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MemberManual / Email / EximFilter

This page explains how to use Exim's built-in per-user filtering system to sort your mail into different folders or deliver it elsewhere.


We use Exim as our mail daemon. It has a built-in filtering system that allows people to write a ".forward file" to give it custom instructions. Normally this is stored at ~/.forward, but at HCoop we store it at ~/.public/.forward to make it easier to keep the rest of your home directory private. So when we say ".forward" on the rest of this page, we mean ~/.public/.forward.

When email is delivered, the delivery process will run as the USER.daemon user, where USER is your HCoop username.

Delivering all mail to a different address

If you want email sent to your HCoop email address to be forwarded elsewhere, you can do that as follows.

(This is a standard UNIX .forward file.)

Putting mail into separate folders

For anything more complicated, you have two options: sieve and exim filters. In StephenMichel's opinion, sieve filters have the saner syntax, although exim filters are slightly more powerful. To use them, start your .public/.forward file with one of these special lines for identifying the type of filter:

The line above is not an ordinary comment. Any other values will cause Exim to attempt to treat the file as a list of forward addresses instead of a filter file.

Create folders before adding rules for them. Exim is not able to create new folders, only sort mail into existing ones. You should create and subscribe to any folders mentioned in these filters from within your IMAP client before adding them to your filter.

Sieve Filter Examples


Lessons learned the hard way

  • If your script has a syntax error, and parsing reaches that point in the script, mail will simply not be delivered. Always send yourself a test email after making changes.

  • Probably due to our AFS setup, the only filing syntax that seems to work is fileinto, using an absolute path. keep does not work, including automatic/implicit keep, so you must explicitly fileinto your inbox.

  • If you just want quick examples, use the section below, fastmail's guide, or ProtonMail's guide. However, if you want to actually understand what you're doing & what's possible, all the various articles out there really suck; fortunately (and surprisingly) rfc 5228 itself is relatively light reading and you'll save yourself a lot of time starting there instead of searching for a more "consumer-facing" explanation.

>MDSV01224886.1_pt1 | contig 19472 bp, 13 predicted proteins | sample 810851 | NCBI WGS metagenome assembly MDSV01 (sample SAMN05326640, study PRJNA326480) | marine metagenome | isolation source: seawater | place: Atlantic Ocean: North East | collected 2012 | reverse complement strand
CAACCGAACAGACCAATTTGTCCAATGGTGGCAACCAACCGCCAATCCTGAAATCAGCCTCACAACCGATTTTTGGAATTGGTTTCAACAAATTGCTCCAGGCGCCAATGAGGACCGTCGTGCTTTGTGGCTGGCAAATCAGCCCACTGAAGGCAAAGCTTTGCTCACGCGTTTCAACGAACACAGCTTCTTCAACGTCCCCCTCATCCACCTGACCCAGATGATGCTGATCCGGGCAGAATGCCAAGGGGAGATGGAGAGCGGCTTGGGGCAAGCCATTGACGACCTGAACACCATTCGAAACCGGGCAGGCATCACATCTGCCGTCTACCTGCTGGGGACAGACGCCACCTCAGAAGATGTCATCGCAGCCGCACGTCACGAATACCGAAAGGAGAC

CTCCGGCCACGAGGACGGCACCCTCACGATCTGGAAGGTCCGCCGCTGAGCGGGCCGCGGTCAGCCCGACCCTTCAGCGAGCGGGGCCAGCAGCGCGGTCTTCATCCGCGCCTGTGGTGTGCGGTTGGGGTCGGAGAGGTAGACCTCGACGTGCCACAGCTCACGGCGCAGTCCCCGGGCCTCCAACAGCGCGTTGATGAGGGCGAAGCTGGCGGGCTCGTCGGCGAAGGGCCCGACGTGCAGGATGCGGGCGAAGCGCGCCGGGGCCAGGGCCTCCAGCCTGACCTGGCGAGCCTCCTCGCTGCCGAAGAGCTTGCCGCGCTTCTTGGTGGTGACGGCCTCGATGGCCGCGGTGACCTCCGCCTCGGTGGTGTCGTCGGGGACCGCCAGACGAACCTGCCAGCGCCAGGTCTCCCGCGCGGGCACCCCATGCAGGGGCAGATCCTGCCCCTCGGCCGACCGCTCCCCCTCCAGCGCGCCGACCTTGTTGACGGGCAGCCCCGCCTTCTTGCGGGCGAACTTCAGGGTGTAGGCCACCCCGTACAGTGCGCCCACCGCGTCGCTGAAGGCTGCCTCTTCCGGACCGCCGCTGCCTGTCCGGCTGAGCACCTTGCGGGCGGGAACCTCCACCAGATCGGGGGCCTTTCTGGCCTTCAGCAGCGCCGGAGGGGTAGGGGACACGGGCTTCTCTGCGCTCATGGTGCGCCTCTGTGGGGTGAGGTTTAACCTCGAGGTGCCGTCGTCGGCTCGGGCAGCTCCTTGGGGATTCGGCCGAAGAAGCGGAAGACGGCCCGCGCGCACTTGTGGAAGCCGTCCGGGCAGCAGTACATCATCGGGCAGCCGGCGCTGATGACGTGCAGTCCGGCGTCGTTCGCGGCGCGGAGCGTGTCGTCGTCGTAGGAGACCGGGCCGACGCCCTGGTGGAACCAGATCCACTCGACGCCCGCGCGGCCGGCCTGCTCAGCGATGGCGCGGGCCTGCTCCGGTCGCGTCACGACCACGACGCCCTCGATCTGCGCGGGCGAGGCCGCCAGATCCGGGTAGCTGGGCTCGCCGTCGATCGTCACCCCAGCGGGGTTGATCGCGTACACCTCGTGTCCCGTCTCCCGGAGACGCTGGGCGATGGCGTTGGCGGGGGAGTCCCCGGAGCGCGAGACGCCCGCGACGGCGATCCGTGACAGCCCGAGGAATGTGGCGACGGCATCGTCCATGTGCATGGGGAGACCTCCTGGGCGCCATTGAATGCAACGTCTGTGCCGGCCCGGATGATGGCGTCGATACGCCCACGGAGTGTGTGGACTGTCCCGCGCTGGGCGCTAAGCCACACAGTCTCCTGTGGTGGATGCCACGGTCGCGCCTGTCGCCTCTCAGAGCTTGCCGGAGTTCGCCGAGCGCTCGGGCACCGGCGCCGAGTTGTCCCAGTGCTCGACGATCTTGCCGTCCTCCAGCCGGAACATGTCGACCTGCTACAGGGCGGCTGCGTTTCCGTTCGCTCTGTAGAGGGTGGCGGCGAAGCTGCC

This is my current filter, with two changes:

# Sieve filter

require ["fileinto"]; 

if address :contains ["to", "cc", "bcc"] ["admin@example.com", "community@example.com", "privacy@example.com"] {
    fileinto "/afs/hcoop.net/user/s/sm/smichel17/Maildir/.snowdrift.aliases/";
elsif address :contains :domain "to" "lists.example.com" {
    fileinto "/afs/hcoop.net/user/s/sm/smichel17/Maildir/.hcoop/";
# elsif address :matches ["to", "cc", "bcc"] ["snowdrift@example.com", "snowdrift+*@example.com"] {
#     fileinto "/afs/hcoop.net/user/s/sm/smichel17/Maildir/.snowdrift/";
# }
elsif address :contains ["to", "from", "cc", "bcc"] "board@example.com" {
    fileinto "/afs/hcoop.net/user/s/sm/smichel17/Maildir/.Board/";
elsif address :contains "from" "notifications@example.com" {
    fileinto "/afs/hcoop.net/user/s/sm/smichel17/Maildir/.notifications.GitHub/";
elsif header :matches "Reply-To" "*@boards.example.com" {
    fileinto "/afs/hcoop.net/user/s/sm/smichel17/Maildir/.notifications.Trello/";
elsif address :contains "to" "hnreplies.com@example.com" {
    fileinto "/afs/hcoop.net/user/s/sm/smichel17/Maildir/.notifications.HN/";
elsif allof (
    address :contains "from" "admin@example.com",